HTC’s camera is still quite fast at capturing images. You can also enable a motion gesture that lets you pick up your phone in landscape, press the volume button, and then start taking photos. Even faster, if you are using the camera and then the phone goes into standby/display off picking it up with the super fast fingerprint scanner then launches you right back into the camera.

The software is fast, functional, and easy to use with a tap to switch camera modes. Unfortunately, you can no longer create custom camera modes. However, you will find selfie, pro, camera, hyperlapse, panorama, and slow motion mode buttons all ready to go. Pro mode lets you take full manual control of the camera and even shoot in RAW format.

One annoyance is the HDR button that requires you to toggle HDR on and off. My Note 5 and iPhone 6s Plus, as well as the loaner Nexus phones, all use automatic control for HDR. I’m not sure why HTC doesn’t have auto mode for HDR and hope it gets added in a future update.

Speaker and headphone jack: HTC BoomSound speakers are gone and while many will lament this design change I think it is the right move. As good as those speakers sounded, I never really understood the need for such powerful speakers when most people use a headset with their phones. BoomSound required space for sound chambers and I am pleased to see HTC focus on the headphone audio experience instead of the external speaker experience.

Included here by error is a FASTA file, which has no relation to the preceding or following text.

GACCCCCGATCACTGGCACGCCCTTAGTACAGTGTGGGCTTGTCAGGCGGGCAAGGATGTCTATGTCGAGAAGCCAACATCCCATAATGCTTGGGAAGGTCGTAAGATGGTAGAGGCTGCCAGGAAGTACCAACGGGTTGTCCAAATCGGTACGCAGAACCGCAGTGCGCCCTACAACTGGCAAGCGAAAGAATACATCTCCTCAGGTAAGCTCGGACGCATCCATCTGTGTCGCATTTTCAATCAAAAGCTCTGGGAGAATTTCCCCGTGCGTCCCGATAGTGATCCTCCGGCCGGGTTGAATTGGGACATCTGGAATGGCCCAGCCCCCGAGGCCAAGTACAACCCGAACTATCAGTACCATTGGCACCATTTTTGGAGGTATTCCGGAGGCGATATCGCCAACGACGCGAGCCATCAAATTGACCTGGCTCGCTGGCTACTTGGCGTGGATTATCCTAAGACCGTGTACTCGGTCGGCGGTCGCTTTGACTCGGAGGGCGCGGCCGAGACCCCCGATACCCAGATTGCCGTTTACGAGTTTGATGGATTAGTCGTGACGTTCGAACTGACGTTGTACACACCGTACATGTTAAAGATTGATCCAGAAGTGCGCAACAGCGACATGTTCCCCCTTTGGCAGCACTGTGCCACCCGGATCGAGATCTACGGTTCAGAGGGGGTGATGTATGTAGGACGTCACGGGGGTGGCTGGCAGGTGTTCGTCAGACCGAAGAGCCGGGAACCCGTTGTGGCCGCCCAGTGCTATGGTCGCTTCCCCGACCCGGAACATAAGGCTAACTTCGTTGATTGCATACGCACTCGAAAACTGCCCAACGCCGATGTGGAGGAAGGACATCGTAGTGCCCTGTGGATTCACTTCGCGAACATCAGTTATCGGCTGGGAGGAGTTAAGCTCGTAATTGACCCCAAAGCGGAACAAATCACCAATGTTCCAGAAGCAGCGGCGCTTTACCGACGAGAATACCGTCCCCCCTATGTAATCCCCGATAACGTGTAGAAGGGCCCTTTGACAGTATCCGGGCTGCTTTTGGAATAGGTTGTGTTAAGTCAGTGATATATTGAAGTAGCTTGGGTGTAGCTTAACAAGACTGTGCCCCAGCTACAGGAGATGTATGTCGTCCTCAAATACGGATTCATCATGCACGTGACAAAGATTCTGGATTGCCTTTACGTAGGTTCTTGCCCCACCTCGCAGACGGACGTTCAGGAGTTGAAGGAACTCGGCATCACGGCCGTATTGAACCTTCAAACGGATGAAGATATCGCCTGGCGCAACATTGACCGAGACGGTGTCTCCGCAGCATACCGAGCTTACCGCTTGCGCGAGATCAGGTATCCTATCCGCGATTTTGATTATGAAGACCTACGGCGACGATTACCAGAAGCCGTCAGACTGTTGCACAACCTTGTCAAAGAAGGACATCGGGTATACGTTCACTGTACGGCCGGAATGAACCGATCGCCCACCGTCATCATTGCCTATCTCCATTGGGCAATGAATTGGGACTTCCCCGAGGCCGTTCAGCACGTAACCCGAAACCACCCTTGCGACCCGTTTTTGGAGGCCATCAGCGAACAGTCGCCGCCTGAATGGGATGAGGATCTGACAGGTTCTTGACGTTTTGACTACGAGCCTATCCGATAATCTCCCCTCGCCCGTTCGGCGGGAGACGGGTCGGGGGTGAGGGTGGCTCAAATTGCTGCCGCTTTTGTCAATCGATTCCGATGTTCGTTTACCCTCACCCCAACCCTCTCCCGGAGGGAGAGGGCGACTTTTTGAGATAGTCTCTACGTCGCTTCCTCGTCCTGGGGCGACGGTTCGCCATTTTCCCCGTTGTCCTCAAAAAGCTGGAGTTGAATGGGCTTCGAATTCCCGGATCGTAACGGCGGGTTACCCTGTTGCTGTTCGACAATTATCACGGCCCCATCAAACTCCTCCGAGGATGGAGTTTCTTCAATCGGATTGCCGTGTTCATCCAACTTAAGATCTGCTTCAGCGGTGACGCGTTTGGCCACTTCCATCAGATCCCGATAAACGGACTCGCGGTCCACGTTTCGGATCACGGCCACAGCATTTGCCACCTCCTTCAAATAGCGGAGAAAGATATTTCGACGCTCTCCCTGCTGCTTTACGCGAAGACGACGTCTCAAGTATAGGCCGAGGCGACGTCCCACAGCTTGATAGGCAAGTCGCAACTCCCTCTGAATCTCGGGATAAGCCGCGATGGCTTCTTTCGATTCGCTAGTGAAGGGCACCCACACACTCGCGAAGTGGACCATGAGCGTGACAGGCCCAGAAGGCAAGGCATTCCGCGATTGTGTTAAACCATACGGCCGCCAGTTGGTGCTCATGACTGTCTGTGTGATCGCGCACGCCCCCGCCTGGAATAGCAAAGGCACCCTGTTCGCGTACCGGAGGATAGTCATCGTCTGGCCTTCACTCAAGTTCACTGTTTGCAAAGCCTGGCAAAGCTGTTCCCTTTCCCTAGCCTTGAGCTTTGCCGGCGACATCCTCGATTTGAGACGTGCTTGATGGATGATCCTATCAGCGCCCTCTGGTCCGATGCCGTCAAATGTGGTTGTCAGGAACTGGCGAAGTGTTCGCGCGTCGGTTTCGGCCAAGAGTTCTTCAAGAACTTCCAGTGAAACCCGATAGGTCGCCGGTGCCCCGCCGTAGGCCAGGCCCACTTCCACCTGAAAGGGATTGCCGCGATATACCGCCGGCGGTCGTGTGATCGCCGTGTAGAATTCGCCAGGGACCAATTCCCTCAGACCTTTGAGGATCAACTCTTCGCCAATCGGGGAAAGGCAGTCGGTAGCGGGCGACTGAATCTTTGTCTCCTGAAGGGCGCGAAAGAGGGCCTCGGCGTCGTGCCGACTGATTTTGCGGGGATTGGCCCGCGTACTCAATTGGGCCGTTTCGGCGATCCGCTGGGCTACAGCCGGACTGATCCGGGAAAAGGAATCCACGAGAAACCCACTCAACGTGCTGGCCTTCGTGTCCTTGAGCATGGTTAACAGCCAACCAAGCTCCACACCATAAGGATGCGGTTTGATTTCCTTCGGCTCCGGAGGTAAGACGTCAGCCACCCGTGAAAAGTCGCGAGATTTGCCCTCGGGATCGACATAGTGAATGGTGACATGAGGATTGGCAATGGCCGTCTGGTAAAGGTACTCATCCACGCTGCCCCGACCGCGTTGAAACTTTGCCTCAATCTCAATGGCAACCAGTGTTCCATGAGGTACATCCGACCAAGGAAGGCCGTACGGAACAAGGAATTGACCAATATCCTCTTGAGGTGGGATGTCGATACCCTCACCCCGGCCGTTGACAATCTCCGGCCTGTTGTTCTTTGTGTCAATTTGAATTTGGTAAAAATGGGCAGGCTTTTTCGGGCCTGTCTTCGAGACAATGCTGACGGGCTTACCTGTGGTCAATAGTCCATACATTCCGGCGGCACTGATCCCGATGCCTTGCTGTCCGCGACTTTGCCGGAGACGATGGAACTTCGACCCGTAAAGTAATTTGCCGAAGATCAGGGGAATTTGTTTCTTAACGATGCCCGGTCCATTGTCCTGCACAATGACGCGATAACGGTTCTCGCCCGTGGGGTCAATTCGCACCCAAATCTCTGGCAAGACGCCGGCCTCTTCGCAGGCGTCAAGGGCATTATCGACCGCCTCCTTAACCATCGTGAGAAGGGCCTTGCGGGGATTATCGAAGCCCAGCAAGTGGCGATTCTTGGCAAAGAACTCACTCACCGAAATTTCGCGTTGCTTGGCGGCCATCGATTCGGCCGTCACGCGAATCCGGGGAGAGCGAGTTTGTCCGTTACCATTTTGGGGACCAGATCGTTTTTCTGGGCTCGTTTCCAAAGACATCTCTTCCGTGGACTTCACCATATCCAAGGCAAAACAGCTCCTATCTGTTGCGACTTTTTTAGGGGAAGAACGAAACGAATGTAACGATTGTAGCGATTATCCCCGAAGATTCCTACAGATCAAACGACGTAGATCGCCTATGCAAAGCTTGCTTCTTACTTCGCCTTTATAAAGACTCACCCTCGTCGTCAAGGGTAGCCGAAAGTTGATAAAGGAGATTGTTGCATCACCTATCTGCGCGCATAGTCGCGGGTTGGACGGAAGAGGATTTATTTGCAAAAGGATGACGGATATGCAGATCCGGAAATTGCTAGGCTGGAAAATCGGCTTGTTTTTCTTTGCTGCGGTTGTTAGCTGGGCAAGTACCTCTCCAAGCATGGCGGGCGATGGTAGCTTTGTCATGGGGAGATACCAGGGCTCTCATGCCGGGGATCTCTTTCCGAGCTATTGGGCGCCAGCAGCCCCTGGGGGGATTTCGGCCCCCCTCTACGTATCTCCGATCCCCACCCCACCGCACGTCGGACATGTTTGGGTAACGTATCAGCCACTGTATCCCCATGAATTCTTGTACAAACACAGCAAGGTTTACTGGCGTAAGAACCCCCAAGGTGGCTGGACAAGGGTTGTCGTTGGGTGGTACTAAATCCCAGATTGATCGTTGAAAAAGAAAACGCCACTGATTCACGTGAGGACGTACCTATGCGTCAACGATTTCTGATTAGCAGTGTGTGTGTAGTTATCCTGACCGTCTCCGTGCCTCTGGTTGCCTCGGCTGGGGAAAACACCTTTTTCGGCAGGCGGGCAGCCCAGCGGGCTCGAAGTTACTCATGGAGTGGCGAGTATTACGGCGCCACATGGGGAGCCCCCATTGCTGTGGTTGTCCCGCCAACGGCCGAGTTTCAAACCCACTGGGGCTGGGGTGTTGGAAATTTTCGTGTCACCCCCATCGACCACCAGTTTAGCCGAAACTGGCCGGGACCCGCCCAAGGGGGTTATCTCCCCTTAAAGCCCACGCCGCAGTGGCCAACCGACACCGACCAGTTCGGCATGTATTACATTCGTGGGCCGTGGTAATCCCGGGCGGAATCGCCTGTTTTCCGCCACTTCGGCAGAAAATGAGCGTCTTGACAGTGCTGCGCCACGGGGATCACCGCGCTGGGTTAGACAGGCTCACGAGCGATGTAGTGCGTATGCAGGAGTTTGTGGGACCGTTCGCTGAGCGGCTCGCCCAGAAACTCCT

The 3.5mm headset jack is positioned at the bottom of the HTC One A9, just to the right of the offset microUSB port. BoomSound is still associated with the audio experience, but that technology is used to power the headset, in combination with Dolby Audio surround technology.

The HTC One A9 has an integrated Digital to Analog converter (DAC) that delivers audio at 24-bit, 192 KHz quality. The headphone amplifier doubles the output of other smartphones for more power and dynamic range. Audio sounds absolutely amazing with the HTC One A9 and I am pleased to have found a replacement for my Sony Xperia Z3.

microSD card slot: It’s refreshing to see the use of microSD, especially since Android 6.0 Marshmallow lets you integrate external storage with internal storage. For the $60 price of a 128GB microSD card, I was able to upgrade the A9 from 32GB of storage to 160GB. The microSD card and SIM card slots are positioned on the upper left side of the A9.

A textured power button is positioned on the right side and is higher up than the one on the M9. It’s actually where the volume down button is on the M9, which makes it much more natural for activation in my hand.